The child incidentally was played with commendable concentration by tots Jessica Bill or Ava Hupperdine.

Nixon also designed the excellent costumes, no doubt helped by his wife, Japanese dancer and teacher, Yoko Ichino, and he had a hand in the simple set designed by Steven Wilkins  and Griz Pedley. The set had tree branches which appeared from the flies in blossom or autumn colours to show passing of time, and had little more than a giant rising and falling sun and a simple Japanese house, leavings a stage free for the story told by the dancers.

Upon that is overlaid imaginative lighting from Alastair West which sets moods, times of day and emotions from dawn to sunset, spring days and happiness to the blood red of despair. Wonderful stuff.

Perpetuum was a much different proposition as a curtain raiser. More a ballet étude than a narrative piece, with nine dancers and a lovely pas de deux from Abigail Prudames, and Joseph Taylor, who both trained at Elmhurst School for Dance.

All to the Northern Ballet Sinfonia under John Pryce-Jones who sound much bigger than their 11-strong touring orchestra.

Nixon has turned Northern Ballet around from a barely alive basket case when he joined, into a world class ballet company and it is to be hoped we will be seeing more of his charges in the Midlands in the future to complement our own Birmingham Royal Ballet.

If you have never seen ballet and fancy giving it a try, the classical bit is short and gives you an idea of the strength and athleticism demanded of a ballet dancer and the main feature has a simple storyline which is easy to follow with lovely music. If you are a ballet fan, it is a treat. To 03-06-15.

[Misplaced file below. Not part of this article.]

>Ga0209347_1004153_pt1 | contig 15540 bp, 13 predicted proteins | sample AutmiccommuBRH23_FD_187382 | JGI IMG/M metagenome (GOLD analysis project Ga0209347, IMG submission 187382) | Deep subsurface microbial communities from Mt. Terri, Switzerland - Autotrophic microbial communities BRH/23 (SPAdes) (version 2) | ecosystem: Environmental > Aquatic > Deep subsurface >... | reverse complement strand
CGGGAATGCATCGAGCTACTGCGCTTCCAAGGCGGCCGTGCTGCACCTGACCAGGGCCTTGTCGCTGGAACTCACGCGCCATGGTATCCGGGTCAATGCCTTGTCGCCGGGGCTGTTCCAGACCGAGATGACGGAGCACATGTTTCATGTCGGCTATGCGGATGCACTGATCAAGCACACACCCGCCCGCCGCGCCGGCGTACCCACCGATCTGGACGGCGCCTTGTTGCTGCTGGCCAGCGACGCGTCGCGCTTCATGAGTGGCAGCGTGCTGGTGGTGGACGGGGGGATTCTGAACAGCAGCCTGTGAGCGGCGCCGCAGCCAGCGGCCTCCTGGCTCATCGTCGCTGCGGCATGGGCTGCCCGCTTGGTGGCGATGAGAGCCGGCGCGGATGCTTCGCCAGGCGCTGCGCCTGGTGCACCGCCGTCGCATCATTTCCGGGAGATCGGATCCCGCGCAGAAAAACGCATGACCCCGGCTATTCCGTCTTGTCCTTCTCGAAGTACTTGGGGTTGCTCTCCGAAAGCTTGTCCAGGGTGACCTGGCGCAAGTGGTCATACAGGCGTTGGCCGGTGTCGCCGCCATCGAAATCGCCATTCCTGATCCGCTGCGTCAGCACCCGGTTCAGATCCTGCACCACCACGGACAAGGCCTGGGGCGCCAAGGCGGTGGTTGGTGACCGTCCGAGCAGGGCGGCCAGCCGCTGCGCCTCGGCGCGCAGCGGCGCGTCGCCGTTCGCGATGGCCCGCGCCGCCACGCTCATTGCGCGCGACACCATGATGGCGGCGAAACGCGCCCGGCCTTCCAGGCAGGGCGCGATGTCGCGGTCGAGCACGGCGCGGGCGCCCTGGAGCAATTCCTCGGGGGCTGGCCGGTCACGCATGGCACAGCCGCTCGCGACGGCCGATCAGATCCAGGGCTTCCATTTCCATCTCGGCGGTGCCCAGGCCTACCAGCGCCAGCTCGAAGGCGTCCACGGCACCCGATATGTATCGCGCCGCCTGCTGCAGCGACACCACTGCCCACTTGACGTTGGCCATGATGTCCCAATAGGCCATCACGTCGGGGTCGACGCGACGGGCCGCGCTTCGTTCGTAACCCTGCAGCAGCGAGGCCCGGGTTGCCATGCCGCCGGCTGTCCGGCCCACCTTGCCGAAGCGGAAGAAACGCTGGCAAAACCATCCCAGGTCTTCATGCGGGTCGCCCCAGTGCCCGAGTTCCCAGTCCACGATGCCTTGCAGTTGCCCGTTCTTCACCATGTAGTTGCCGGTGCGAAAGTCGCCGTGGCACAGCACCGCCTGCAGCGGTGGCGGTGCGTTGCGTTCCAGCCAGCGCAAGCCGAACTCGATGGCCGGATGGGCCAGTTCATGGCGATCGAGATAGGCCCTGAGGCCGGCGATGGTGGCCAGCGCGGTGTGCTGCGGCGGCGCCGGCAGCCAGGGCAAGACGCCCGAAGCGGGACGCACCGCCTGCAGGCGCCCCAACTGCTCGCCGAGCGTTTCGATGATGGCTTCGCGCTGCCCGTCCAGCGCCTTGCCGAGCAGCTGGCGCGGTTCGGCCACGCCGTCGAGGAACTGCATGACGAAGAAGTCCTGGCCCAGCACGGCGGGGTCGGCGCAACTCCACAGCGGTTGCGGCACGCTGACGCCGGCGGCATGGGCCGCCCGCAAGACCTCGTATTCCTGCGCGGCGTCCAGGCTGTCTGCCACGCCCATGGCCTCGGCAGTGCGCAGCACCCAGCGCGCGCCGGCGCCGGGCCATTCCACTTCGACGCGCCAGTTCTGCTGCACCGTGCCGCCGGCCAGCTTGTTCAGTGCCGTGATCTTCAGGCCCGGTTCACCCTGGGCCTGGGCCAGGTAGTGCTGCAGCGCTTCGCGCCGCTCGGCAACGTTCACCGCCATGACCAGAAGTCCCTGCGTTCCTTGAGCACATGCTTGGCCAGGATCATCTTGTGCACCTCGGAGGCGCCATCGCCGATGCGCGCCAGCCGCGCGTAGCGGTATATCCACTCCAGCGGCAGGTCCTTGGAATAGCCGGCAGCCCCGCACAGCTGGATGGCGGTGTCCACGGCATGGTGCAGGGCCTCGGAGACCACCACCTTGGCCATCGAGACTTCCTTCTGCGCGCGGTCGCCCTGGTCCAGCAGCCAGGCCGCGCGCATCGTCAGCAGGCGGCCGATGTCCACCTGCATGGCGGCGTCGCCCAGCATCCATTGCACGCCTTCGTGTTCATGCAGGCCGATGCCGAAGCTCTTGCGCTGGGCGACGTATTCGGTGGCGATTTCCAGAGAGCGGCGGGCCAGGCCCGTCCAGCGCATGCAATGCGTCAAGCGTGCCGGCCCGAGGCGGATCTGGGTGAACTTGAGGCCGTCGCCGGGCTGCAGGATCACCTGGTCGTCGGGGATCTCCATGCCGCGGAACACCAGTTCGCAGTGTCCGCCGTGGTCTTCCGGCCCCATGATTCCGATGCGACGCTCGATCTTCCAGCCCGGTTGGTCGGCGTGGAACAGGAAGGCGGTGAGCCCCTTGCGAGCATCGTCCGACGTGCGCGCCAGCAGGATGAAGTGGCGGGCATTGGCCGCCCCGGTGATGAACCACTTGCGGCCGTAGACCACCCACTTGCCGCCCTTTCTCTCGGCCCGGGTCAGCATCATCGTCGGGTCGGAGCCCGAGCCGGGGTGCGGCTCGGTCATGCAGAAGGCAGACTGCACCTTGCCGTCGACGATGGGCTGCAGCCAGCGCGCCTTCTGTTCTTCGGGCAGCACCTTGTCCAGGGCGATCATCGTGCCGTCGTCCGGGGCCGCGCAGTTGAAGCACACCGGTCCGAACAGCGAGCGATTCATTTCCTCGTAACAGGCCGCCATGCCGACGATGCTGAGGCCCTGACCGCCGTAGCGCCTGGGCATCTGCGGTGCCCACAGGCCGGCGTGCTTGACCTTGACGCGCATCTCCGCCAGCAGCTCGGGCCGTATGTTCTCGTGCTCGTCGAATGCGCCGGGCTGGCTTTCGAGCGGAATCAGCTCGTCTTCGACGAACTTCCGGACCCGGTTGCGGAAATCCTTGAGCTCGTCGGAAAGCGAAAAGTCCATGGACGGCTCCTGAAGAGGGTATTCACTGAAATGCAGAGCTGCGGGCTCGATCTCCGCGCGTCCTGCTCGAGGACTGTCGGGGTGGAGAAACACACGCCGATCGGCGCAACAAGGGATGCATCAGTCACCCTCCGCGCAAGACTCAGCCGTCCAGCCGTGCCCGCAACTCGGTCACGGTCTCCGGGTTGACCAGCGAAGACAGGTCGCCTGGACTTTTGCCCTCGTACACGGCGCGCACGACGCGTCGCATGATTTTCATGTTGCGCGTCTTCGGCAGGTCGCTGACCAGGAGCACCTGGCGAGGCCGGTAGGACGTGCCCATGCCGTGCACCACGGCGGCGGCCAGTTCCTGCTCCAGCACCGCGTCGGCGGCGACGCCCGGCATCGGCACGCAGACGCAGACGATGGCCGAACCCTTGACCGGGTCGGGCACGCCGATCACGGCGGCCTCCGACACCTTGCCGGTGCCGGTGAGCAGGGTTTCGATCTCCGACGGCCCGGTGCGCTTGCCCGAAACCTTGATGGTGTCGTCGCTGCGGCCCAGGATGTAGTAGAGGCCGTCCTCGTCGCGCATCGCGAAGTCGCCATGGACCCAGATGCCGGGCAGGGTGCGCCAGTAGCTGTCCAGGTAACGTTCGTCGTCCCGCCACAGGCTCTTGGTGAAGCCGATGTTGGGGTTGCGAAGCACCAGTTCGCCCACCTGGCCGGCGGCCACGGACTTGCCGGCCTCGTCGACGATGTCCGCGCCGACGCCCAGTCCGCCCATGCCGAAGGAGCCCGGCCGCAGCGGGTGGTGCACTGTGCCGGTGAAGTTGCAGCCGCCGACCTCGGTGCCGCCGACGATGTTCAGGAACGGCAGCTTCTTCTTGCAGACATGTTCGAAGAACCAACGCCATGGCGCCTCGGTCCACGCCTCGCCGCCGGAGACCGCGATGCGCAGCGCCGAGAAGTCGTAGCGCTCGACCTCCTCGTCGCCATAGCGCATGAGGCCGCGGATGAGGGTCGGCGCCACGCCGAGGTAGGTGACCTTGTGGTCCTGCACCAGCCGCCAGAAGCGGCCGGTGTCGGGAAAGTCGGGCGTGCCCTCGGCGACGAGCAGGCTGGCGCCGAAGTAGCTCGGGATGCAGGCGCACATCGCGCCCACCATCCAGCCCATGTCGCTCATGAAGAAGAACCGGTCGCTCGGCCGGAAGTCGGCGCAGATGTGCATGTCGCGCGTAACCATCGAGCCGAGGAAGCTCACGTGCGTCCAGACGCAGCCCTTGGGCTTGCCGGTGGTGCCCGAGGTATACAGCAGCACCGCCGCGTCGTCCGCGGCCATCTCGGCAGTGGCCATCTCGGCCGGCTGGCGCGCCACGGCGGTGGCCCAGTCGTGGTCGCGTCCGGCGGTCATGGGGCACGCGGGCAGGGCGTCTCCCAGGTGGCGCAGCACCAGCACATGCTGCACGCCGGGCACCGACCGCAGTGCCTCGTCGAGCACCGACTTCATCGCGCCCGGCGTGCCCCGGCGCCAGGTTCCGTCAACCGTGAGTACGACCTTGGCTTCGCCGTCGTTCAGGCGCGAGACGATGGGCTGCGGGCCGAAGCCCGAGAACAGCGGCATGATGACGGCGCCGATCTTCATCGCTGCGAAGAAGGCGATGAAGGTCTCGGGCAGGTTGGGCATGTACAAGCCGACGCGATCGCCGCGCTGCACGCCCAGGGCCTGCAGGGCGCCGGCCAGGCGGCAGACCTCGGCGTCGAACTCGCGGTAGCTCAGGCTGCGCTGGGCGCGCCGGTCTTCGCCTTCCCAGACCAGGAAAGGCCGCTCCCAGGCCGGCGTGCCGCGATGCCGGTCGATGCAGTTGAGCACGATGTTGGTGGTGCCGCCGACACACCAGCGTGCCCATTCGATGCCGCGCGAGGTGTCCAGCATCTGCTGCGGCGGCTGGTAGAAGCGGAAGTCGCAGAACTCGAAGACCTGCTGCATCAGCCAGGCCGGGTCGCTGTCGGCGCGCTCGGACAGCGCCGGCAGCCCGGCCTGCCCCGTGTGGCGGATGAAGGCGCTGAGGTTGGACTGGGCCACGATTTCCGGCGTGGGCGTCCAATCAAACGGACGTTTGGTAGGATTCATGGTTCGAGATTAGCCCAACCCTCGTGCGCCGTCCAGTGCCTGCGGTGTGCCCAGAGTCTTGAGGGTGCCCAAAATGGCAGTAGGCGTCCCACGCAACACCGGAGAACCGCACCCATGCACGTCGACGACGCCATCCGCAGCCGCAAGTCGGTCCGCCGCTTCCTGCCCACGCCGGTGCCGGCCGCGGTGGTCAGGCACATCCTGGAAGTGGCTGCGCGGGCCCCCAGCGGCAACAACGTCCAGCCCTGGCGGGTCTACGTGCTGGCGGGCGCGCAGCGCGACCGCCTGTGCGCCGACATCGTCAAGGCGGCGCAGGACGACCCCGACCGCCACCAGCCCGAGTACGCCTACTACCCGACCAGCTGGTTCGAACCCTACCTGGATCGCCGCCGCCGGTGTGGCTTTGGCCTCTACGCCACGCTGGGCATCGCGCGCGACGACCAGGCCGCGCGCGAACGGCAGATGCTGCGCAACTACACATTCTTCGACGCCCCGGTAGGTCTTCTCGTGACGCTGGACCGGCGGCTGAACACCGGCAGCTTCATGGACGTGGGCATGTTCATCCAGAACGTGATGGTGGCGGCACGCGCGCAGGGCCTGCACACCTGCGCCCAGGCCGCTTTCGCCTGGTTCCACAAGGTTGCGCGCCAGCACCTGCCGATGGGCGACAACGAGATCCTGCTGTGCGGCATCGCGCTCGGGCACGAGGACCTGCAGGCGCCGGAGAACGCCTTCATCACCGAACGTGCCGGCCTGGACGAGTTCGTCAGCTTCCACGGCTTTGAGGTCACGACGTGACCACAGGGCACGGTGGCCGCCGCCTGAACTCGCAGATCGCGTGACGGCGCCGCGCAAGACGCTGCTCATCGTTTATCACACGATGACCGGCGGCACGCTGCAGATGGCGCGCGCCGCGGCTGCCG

Roger Clarke



A view from the shoreline


MOST people think of Puccini’s great opera when considering Madam Butterfly, but here it was transformed into a beautiful, emotional ballet by the hugely talented Leeds-based Northern Ballet.

The dancing was superb in the specially adapted story of how American naval officer Lieutenant Pinkerton wins then breaks the heart of teenage Geisha girl, Butterfly, who believes she is entering a serious marriage.

Puccini’s music was well performed by the Northern Ballet Sinfonia, under musical director John Pryce-Jones, and the use of traditional Japanese music in the tragic finale added considerably to the dramatic impact.

Rachael Gillespie danced with sublime technique as Butterfly, and had an impressive partner in the handsome Cuban, Javier Torres who looked every inch the military hero, and the pair delivered a delightful, sensual dance before spending their first night together.

Mlindi Kulashe gave a suitably menacing performance as the Holy Man, Bonze, angered at Butterfly’s decision to betray her own religion to adopt her husband’s Christian faith, and later in the role of would-be suitor Prince Yamadori.

Fine contributions, too, from Sean Bates as the American Consul, Sharpless, and Ayami Miyata, Butterfly’s maid, Suzuki.

Before Madam Butterfly, members of the company performed Christopher Hampson’s short, neoclassical piece Perpetuum Mobile which proved a real bonus for the audience.

Paul Marston